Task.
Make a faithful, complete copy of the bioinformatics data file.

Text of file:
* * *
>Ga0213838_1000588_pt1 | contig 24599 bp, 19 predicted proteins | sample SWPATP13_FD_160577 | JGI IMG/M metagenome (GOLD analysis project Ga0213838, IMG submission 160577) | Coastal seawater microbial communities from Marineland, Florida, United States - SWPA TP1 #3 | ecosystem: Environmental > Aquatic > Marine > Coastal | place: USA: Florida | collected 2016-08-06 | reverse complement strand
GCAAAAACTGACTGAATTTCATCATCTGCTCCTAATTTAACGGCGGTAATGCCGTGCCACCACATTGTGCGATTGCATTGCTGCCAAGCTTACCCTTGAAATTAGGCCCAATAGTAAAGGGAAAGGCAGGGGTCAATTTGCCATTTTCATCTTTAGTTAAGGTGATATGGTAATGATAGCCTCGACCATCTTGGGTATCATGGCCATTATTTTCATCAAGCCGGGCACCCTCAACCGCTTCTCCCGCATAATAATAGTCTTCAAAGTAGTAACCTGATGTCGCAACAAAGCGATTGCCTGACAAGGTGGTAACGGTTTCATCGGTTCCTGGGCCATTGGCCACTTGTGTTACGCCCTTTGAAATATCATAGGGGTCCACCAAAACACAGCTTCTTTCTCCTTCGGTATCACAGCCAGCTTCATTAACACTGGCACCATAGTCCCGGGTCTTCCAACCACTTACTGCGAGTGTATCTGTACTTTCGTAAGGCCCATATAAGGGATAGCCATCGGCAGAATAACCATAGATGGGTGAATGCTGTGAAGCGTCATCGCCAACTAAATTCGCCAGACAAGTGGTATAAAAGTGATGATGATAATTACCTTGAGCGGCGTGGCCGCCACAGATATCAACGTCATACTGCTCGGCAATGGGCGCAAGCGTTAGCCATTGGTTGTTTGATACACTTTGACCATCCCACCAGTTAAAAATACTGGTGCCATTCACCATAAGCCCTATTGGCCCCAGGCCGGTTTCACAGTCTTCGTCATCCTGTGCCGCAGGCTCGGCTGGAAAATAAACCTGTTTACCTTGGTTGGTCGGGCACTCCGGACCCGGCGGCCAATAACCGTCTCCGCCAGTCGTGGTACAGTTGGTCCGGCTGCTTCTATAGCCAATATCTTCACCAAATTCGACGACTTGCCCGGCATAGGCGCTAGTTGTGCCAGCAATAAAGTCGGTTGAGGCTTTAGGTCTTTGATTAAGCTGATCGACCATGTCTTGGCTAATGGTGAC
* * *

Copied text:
>Ga0213838_1000588_pt1 | contig 24599 bp, 19 predicted proteins | sample SWPATP13_FD_160577 | JGI IMG/M metagenome (GOLD analysis project Ga0213838, IMG submission 160577) | Coastal seawater microbial communities from Marineland, Florida, United States - SWPA TP1 #3 | ecosystem: Environmental > Aquatic > Marine > Coastal | place: USA: Florida | collected 2016-08-06 | reverse complement strand
GCAAAAACTGACTGAATTTCATCATCTGCTCCTAATTTAACGGCGGTAATGCCGTGCCACCACATTGTGCGATTGCATTGCTGCCAAGCTTACCCTTGAAATTAGGCCCAATAGTAAAGGGAAAGGCAGGGGTCAATTTGCCATTTTCATCTTTAGTTAAGGTGATATGGTAATGATAGCCTCGACCATCTTGGGTATCATGGCCATTATTTTCATCAAGCCGGGCACCCTCAACCGCTTCTCCCGCATAATAATAGTCTTCAAAGTAGTAACCTGATGTCGCAACAAAGCGATTGCCTGACAAGGTGGTAACGGTTTCATCGGTTCCTGGGCCATTGGCCACTTGTGTTACGCCCTTTGAAATATCATAGGGGTCCACCAAAACACAGCTTCTTTCTCCTTCGGTATCACAGCCAGCTTCATTAACACTGGCACCATAGTCCCGGGTCTTCCAACCACTTACTGCGAGTGTATCTGTACTTTCGTAAGGCCCATATAAGGGATAGCCATCGGCAGAATAACCATAGATGGGTGAATGCTGTGAAGCGTCATCGCCAACTAAATTCGCCAGACAAGTGGTATAAAAGTGATGATGATAATTACCTTGAGCGGCGTGGCCGCCACAGATATCAACGTCATACTGCTCGGCAATGGGCGCAAGCGTTAGCCATTGGTTGTTTGATACACTTTGACCATCCCACCAGTTAAAAATACTGGTGCCATTCACCATAAGCCCTATTGGCCCCAGGCCGGTTTCACAGTCTTCGTCATCCTGTGCCGCAGGCTCGGCTGGAAAATAAACCTGTTTACCTTGGTTGGTCGGGCACTCCGGACCCGGCGGCCAATAACCGTCTCCGCCAGTCGTGGTACAGTTGGTCCGGCTGCTTCTATAGCCAATATCTTCACCAAATTCGACGACTTGCCCGGCATAGGCGCTAGTTGTGCCAGCAATAAAGTCGGTTGAGGCTTTAGGTCTTTGATTAAGCTGATCGACCATGTCTTGGCTAATGGTGAC